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Q&A: Alvarez on unusual path to baseball

White Sox prospect won silver medal in speed skating in '14 Olympics
March 19, 2016

Eddy Alvarez signed with the Chicago White Sox as an undrafted free agent two years ago. He was 24 and had played only one season of baseball in the six years following his graduation from high school. His was clearly an unusual route to the big leagues.Alvarez turned down a

Eddy Alvarez signed with the Chicago White Sox as an undrafted free agent two years ago. He was 24 and had played only one season of baseball in the six years following his graduation from high school. His was clearly an unusual route to the big leagues.
Alvarez turned down a baseball scholarship to St. Thomas University out of high school, choosing to focus on speed skating. He did not make the Olympic team in 2010, which prompted him to return to Salt Lake City to give his knees a break. He then played the 2011 baseball season at Salt Lake Community College, earning All-Conference honors as a shortstop, only to turn his attention back to speed skating.
In 2012, he had extensive surgery to repair tears in the patellar tendons in both knees and underwent a long recovery.
After winning three medals during the 2013-14 World Cup season, in '14, he became the second Cuban American selected to the U.S. Olympic speed skating team. He was a member of the 5,000-meter relay team that won the silver medal.
That mission accomplished, Alvarez returned to baseball, and he was signed as a shortstop by the White Sox, the same organization which drafted and signed his brother, Nick, as a 26th-round pick in 2000.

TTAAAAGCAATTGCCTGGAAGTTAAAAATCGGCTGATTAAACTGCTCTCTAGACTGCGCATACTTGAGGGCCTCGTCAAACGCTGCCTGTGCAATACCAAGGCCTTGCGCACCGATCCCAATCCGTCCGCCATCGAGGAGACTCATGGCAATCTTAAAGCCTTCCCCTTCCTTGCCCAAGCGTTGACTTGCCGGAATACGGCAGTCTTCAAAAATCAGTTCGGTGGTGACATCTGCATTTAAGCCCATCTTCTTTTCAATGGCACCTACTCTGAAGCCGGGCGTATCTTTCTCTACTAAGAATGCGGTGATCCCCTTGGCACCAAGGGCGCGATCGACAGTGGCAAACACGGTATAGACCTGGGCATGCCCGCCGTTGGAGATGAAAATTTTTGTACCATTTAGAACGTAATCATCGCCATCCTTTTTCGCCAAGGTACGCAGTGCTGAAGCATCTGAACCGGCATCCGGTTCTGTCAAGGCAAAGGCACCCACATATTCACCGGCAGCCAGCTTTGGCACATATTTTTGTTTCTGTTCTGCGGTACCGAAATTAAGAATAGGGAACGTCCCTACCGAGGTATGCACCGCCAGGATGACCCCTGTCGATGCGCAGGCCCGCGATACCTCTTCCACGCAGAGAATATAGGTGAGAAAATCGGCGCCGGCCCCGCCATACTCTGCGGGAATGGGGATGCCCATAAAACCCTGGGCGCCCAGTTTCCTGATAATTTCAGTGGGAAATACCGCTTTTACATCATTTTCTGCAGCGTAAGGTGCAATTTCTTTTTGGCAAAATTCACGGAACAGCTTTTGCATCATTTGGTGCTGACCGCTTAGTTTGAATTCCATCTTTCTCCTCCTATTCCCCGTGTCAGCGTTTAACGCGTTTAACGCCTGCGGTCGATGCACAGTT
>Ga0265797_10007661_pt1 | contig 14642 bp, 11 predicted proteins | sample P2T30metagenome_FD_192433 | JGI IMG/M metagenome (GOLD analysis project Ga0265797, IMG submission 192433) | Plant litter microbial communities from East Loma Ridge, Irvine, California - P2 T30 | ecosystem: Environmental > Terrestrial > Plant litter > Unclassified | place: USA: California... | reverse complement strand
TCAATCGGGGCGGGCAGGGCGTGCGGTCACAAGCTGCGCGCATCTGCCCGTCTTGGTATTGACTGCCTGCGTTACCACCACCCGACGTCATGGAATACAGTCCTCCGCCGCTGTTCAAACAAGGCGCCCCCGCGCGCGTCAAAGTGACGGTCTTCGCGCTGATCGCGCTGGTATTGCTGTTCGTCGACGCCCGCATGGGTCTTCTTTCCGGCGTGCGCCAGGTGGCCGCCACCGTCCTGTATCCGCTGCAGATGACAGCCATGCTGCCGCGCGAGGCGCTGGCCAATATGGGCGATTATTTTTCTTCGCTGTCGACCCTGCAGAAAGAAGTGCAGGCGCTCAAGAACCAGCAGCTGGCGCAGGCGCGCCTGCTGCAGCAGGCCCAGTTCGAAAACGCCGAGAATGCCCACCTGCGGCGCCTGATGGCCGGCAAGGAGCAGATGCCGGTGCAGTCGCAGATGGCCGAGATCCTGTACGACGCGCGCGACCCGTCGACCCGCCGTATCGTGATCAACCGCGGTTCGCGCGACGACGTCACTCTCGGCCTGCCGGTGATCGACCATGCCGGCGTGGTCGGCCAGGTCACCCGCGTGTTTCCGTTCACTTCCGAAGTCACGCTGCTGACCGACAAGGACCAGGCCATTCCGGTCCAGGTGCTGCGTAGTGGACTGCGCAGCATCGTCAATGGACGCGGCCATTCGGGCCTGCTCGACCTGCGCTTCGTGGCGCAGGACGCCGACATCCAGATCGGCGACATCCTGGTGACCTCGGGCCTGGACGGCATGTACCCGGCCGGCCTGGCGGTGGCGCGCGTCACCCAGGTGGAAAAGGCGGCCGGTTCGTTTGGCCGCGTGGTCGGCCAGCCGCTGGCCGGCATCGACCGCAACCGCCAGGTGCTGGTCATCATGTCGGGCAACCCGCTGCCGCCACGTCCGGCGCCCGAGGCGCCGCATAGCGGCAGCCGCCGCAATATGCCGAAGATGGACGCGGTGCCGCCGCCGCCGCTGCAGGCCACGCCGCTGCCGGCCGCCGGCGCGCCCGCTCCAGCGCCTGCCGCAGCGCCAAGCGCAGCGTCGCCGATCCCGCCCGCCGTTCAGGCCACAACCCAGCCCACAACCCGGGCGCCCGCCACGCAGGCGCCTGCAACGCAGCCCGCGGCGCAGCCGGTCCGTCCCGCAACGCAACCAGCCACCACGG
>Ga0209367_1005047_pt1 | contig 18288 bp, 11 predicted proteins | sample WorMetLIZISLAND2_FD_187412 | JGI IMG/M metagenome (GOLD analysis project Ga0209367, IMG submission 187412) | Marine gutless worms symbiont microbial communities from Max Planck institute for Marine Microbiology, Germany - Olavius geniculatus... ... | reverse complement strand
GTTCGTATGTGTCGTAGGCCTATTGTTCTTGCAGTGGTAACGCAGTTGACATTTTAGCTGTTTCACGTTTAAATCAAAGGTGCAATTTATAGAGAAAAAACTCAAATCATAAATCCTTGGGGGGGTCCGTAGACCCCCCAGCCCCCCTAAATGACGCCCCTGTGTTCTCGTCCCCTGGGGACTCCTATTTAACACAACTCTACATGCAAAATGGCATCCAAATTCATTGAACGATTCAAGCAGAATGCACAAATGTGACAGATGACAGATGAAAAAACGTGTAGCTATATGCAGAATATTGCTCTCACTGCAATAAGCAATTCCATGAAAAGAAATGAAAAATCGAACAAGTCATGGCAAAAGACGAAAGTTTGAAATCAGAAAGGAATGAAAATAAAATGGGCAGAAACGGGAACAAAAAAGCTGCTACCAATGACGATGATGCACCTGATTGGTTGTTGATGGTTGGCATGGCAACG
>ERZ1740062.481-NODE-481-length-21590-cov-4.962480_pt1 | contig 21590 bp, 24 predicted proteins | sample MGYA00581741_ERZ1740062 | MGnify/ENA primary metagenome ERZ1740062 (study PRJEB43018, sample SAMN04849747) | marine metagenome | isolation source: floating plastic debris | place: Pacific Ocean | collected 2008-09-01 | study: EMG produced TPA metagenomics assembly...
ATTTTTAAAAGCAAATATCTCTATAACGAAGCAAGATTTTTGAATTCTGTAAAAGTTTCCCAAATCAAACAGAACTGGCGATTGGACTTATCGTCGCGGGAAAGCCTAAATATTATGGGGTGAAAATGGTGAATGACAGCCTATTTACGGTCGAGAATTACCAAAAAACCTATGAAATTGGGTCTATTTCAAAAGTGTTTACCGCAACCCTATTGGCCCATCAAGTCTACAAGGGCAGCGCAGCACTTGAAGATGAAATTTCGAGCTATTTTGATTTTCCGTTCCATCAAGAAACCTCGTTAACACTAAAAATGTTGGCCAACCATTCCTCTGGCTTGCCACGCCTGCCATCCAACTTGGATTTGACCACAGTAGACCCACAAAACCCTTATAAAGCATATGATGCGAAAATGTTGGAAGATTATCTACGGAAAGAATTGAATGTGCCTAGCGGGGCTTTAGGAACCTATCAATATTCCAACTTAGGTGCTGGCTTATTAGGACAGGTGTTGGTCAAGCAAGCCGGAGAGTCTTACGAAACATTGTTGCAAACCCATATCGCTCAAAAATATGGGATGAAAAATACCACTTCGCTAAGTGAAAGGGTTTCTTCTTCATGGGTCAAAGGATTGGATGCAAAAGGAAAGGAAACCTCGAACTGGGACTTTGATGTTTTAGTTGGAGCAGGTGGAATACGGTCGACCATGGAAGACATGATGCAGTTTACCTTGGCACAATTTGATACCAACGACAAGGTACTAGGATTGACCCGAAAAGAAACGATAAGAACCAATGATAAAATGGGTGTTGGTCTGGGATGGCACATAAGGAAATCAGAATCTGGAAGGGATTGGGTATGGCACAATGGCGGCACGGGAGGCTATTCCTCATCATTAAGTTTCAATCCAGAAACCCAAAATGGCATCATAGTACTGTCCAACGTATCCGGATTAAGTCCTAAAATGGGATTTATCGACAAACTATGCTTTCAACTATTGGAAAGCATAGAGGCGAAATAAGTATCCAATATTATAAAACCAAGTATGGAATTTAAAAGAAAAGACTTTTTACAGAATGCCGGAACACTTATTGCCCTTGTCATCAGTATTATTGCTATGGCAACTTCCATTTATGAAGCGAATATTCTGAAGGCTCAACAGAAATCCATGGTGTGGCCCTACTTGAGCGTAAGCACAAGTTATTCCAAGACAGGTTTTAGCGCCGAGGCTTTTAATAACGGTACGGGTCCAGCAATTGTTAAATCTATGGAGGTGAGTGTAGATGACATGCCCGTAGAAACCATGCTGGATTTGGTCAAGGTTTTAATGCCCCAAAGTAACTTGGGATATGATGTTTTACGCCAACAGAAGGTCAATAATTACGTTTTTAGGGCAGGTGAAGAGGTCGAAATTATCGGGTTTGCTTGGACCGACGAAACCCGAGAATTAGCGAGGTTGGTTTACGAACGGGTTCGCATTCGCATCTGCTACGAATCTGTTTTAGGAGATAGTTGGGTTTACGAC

In Eddy's two pro seasons, he has hit .310 and compiled 62 stolen bases in 168 games. Despite being older than most prospects, he is ranked the 26th-best prospect in the White Sox system and will most likely advance to Double-A this year.
It's a challenge, but that's something he has learned to welcome over the years. The son of Cuban immigrants, Alvarez grew up in Miami, and he took up skating at a young age. At 11, he earned the nickname "Eddie the Jet," winning the skating Triple Crown with national titles in inline, long-track and short-track speed skating.
Alvarez is the subject of this week's Q&A. Where did the fascination with skating come from?
Alvarez: When I was 5 years old I received a pair of roller skates for Christmas. My parents would take me every week to South Beach. Two ladies stopped me one time and told my parents I should try inline skating, and introduced me to it. But ice skating, in South Florida?
Alvarez: I fell into that sport. I made the transition to ice with my inline coach, Bob Manning, teaching me ice skating. I didn't have a qualified on-ice coach until I was 18. Juggling the two sports was a challenge. It was something that many times, I would go to the principal and athletic director and explain to them I was traveling to China or Korea for the inline competition. I reached a point of decision in high school -- choosing baseball or skating. I chose baseball. Obviously, the passion changed over time. What led you to turn down the college scholarship and pursue skating when you graduated from high school?